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The Effect of Northern Hemisphere Winds on the Meridional Overturning Circulation and Stratification

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  • 1 Scripps Institution of Oceanography, University of California, San Diego, La Jolla, California
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Abstract

The current paradigm for the meridional overturning cell and the associated middepth stratification is that the wind stress in the subpolar region of the Southern Ocean drives a northward Ekman flow, which, together with the global diapycnal mixing across the lower boundary of the middepth waters, feeds the upper branch of the interhemispheric overturning. The resulting mass transport proceeds to the Northern Hemisphere of the North Atlantic, where it sinks, to be eventually returned to the Southern Ocean at depth. Seemingly, the wind stress in the Atlantic basin plays no role. This asymmetry occurs because the Ekman transport in the Atlantic Ocean is assumed to return geostrophically at depths much shallower than those occupied by the interhemispheric overturning. However, this vertical separation fails in the North Atlantic subpolar gyre region. Using a conceptual model and an ocean general circulation model in an idealized geometry, we show that the westerly wind stress in the northern part of the Atlantic provides two opposing effects. Mechanically, the return of the Ekman transport in the North Atlantic opposes sinking in this region, reducing the total overturning and deepening the middepth stratification; thermodynamically, the subpolar gyre advects salt poleward, promoting Northern Hemisphere sinking. Depending on which mechanism prevails, increased westerly winds in the Northern Hemisphere can reduce or augment the overturning.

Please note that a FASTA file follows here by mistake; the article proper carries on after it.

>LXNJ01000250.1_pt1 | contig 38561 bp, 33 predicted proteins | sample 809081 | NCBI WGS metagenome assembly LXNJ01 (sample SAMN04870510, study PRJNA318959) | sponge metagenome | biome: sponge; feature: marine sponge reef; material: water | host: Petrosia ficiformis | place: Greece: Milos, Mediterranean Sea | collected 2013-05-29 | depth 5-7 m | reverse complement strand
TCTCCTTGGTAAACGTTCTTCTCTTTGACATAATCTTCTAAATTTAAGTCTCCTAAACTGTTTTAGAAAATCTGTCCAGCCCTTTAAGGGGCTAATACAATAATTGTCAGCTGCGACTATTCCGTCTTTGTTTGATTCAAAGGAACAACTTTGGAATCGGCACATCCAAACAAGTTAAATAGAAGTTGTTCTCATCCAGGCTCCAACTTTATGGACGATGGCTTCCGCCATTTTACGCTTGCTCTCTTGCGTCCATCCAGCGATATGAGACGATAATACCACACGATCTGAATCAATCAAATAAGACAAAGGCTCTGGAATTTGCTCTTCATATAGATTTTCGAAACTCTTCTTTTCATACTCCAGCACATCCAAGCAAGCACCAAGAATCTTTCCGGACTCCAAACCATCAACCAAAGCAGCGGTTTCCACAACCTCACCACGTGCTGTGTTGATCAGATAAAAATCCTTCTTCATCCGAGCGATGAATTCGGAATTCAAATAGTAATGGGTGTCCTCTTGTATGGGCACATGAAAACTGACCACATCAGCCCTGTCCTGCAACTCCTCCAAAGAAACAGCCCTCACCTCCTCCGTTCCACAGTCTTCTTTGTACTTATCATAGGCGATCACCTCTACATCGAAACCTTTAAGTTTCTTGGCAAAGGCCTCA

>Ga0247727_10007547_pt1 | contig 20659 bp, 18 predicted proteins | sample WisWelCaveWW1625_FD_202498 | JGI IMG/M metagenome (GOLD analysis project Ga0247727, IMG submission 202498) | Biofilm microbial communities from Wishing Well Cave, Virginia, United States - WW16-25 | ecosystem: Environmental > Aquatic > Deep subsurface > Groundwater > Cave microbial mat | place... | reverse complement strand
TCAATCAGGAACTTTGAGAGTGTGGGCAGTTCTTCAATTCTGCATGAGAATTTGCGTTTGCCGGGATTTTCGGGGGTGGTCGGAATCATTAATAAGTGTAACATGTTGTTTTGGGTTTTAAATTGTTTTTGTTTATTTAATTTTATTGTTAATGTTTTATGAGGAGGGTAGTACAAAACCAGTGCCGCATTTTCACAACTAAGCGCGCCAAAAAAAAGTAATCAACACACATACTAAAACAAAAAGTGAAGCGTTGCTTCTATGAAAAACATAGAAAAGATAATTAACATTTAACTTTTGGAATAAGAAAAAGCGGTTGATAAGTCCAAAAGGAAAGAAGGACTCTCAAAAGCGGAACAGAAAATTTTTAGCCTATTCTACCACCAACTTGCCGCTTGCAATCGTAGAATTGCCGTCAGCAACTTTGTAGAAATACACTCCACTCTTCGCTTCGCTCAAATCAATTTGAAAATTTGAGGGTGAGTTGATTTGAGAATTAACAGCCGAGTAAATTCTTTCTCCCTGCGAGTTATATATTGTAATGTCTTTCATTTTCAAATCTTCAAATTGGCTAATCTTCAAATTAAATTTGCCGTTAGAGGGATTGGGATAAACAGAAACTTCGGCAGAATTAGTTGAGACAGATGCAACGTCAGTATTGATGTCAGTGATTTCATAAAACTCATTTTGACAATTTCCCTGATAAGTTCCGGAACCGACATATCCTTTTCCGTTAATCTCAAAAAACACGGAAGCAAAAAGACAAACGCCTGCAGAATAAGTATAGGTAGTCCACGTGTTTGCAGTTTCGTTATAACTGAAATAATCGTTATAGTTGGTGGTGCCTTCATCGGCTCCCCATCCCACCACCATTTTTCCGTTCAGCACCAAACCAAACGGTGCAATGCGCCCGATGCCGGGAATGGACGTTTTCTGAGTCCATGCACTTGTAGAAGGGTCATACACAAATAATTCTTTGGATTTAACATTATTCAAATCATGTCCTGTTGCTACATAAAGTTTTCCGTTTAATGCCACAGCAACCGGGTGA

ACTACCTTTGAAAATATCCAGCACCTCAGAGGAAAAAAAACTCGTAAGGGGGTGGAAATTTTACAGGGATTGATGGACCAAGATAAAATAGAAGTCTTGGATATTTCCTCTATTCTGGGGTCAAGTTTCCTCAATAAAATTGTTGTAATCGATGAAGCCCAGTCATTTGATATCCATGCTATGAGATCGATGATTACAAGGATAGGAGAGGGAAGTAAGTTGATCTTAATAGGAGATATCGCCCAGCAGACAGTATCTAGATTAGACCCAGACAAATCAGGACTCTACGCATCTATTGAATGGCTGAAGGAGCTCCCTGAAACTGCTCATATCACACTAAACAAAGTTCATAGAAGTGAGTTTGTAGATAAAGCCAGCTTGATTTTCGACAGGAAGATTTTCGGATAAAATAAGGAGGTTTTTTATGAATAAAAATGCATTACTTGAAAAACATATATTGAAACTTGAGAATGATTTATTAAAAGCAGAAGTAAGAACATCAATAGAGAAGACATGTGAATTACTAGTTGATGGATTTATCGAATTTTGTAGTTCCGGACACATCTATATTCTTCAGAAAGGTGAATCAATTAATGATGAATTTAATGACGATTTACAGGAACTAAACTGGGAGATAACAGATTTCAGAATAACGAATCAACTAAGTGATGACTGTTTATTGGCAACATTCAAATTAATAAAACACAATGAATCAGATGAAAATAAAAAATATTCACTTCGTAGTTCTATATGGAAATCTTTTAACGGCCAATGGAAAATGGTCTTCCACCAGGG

© 2018 American Meteorological Society. For information regarding reuse of this content and general copyright information, consult the AMS Copyright Policy (www.ametsoc.org/PUBSReuseLicenses).

Corresponding author: Paola Cessi, pcessi@ucsd.edu

Abstract

The current paradigm for the meridional overturning cell and the associated middepth stratification is that the wind stress in the subpolar region of the Southern Ocean drives a northward Ekman flow, which, together with the global diapycnal mixing across the lower boundary of the middepth waters, feeds the upper branch of the interhemispheric overturning. The resulting mass transport proceeds to the Northern Hemisphere of the North Atlantic, where it sinks, to be eventually returned to the Southern Ocean at depth. Seemingly, the wind stress in the Atlantic basin plays no role. This asymmetry occurs because the Ekman transport in the Atlantic Ocean is assumed to return geostrophically at depths much shallower than those occupied by the interhemispheric overturning. However, this vertical separation fails in the North Atlantic subpolar gyre region. Using a conceptual model and an ocean general circulation model in an idealized geometry, we show that the westerly wind stress in the northern part of the Atlantic provides two opposing effects. Mechanically, the return of the Ekman transport in the North Atlantic opposes sinking in this region, reducing the total overturning and deepening the middepth stratification; thermodynamically, the subpolar gyre advects salt poleward, promoting Northern Hemisphere sinking. Depending on which mechanism prevails, increased westerly winds in the Northern Hemisphere can reduce or augment the overturning.

© 2018 American Meteorological Society. For information regarding reuse of this content and general copyright information, consult the AMS Copyright Policy (www.ametsoc.org/PUBSReuseLicenses).

Corresponding author: Paola Cessi, pcessi@ucsd.edu
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